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A controversial EU development project in Paraguay has been approved even though it violates the EU's own policy on Indigenous peoples.
The EU policy states, 'The overall objective [of EU development projects] should be to…enhance Indigenous peoples' territorial rights…' Yet the European Commission is so determined to push ahead with its pet project that it has connived with the Paraguayan government to deny land to the very people the project is supposed to help.
The 18m ECU 'Sustainable Development in the Paraguayan Chaco' project was intended to benefit the region's landless Indian communities, but has ended up condemning most of them to a landless future. The only people who have benefited are the cattle ranchers in the area – the Indians' principal oppressors – and the British consultancy firms being paid to carry out the project.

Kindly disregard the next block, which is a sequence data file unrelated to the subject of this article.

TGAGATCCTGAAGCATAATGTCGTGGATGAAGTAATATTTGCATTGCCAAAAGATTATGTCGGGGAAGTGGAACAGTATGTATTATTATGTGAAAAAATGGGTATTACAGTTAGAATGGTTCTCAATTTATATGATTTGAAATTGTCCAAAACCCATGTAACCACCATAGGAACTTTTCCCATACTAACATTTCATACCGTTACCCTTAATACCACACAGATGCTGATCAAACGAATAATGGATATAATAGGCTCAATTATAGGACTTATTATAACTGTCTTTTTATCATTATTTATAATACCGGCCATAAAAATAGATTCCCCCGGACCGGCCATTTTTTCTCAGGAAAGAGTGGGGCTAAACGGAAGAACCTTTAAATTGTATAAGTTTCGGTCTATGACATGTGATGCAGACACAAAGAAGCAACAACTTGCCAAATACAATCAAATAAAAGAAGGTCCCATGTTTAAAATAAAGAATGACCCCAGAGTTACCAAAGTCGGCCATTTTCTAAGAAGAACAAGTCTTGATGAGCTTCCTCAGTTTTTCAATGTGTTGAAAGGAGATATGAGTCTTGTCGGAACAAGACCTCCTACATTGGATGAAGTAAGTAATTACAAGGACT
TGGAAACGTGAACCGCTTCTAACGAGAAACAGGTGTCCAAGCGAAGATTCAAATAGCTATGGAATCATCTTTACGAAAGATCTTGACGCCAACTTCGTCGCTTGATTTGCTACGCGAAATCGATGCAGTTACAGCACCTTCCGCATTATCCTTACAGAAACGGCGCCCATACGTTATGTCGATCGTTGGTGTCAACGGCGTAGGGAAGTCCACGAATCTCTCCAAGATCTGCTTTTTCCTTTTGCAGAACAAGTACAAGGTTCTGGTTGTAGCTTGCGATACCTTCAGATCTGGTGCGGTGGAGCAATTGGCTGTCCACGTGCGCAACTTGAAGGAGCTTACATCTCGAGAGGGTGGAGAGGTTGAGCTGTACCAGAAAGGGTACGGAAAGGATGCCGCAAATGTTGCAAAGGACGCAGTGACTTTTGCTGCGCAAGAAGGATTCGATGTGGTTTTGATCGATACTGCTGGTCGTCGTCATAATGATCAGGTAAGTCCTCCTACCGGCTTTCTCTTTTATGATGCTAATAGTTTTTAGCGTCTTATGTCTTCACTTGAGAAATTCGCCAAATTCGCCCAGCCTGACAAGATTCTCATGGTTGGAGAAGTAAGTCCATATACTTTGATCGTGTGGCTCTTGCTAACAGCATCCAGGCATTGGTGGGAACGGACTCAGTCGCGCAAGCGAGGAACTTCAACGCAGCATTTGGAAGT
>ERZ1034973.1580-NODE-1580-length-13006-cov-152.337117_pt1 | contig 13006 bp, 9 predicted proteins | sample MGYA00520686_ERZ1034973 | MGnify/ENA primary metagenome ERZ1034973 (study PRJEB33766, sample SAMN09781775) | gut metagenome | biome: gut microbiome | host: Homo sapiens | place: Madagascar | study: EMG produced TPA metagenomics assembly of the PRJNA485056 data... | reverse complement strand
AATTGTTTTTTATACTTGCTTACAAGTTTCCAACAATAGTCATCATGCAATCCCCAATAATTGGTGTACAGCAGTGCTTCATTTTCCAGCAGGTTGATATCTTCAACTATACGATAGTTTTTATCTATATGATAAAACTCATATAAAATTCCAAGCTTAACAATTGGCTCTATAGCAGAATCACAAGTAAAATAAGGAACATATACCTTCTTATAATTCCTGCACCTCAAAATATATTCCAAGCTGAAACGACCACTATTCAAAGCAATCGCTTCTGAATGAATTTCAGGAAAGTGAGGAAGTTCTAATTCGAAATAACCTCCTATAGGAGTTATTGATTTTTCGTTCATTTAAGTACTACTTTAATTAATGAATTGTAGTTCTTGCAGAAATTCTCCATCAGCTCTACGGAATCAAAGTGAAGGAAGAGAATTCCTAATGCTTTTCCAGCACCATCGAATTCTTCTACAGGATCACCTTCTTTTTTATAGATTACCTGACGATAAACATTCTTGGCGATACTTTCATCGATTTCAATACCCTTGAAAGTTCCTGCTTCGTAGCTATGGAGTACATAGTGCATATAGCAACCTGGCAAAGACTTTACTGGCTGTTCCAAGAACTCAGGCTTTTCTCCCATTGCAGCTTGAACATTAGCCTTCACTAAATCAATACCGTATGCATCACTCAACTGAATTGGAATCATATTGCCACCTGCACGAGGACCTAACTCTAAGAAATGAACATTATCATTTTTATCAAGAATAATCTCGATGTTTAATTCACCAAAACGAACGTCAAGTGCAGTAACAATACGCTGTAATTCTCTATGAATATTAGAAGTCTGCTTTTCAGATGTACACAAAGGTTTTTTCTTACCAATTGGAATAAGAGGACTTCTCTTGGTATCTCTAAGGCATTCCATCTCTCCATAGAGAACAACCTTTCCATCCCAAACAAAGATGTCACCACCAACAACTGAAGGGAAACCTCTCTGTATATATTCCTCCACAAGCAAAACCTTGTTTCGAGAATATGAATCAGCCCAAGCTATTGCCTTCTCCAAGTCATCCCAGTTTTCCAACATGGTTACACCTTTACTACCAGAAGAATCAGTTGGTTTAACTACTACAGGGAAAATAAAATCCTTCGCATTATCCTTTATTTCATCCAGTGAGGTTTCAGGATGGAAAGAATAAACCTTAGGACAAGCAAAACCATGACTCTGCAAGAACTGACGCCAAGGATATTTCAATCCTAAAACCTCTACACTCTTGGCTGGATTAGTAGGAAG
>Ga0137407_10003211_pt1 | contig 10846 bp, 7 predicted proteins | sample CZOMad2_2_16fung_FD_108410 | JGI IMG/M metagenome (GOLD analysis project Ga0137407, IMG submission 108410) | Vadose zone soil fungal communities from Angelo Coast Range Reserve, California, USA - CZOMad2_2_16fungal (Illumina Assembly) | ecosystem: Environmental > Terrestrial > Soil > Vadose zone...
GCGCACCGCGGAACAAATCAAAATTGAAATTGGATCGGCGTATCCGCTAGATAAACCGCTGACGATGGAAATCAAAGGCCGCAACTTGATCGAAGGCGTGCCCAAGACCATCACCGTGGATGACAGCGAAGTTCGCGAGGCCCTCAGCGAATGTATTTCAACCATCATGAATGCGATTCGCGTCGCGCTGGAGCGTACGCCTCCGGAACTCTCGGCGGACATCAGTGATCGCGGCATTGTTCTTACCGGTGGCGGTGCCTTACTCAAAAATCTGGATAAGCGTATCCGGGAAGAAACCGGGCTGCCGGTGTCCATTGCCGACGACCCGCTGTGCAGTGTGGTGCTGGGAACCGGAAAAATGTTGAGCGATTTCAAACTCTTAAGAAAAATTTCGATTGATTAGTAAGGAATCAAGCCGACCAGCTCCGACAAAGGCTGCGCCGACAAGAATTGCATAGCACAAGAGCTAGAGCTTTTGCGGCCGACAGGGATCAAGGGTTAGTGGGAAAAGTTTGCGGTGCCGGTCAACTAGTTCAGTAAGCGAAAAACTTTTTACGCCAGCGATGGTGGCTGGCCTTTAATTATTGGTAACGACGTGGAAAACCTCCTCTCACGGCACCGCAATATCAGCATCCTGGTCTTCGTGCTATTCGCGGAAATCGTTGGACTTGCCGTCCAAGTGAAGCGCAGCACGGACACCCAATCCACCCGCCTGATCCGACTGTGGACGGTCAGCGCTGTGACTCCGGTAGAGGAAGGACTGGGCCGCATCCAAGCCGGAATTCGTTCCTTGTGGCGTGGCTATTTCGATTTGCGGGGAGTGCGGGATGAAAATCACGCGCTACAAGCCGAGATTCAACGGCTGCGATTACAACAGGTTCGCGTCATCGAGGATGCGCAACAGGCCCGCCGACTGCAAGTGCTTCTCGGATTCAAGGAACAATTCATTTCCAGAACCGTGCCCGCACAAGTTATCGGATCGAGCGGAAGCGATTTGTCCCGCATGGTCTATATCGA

The project was not supposed to be approved until 'the Indian land claims in the region have been settled.' However, a recent report from St Andrew's University revealed that only 5 out of the 20 Indian land claims had been resolved. The St Andrew's report proposed the project be delayed for a year, and that if the Paraguayan government had not resolved the land claims in that time, the project should be scrapped.
The report also showed that corrupt Paraguayan ministers had spent millions of pounds buying land supposedly for the benefit of the Indians, which the Indians had never asked for and which was uninhabitable. The cattle ranchers who owned these areas were paid vastly more than the market price, and the former head of Indian Affairs was jailed for corruption. However, the consultants running the project claim that these activities show the Indian land claims have mostly been settled.
Survival spokesman Jonathan Mazower said today, 'The Indians are unlikely to get any land now. It is sickening that the people this project is supposed to be in aid of will get nothing out of it, whilst the consultants, corrupt ministers and cattle ranchers will get very rich. The EU is conniving with the Paraguayan government to break international law, and Paraguay's own Constitution.'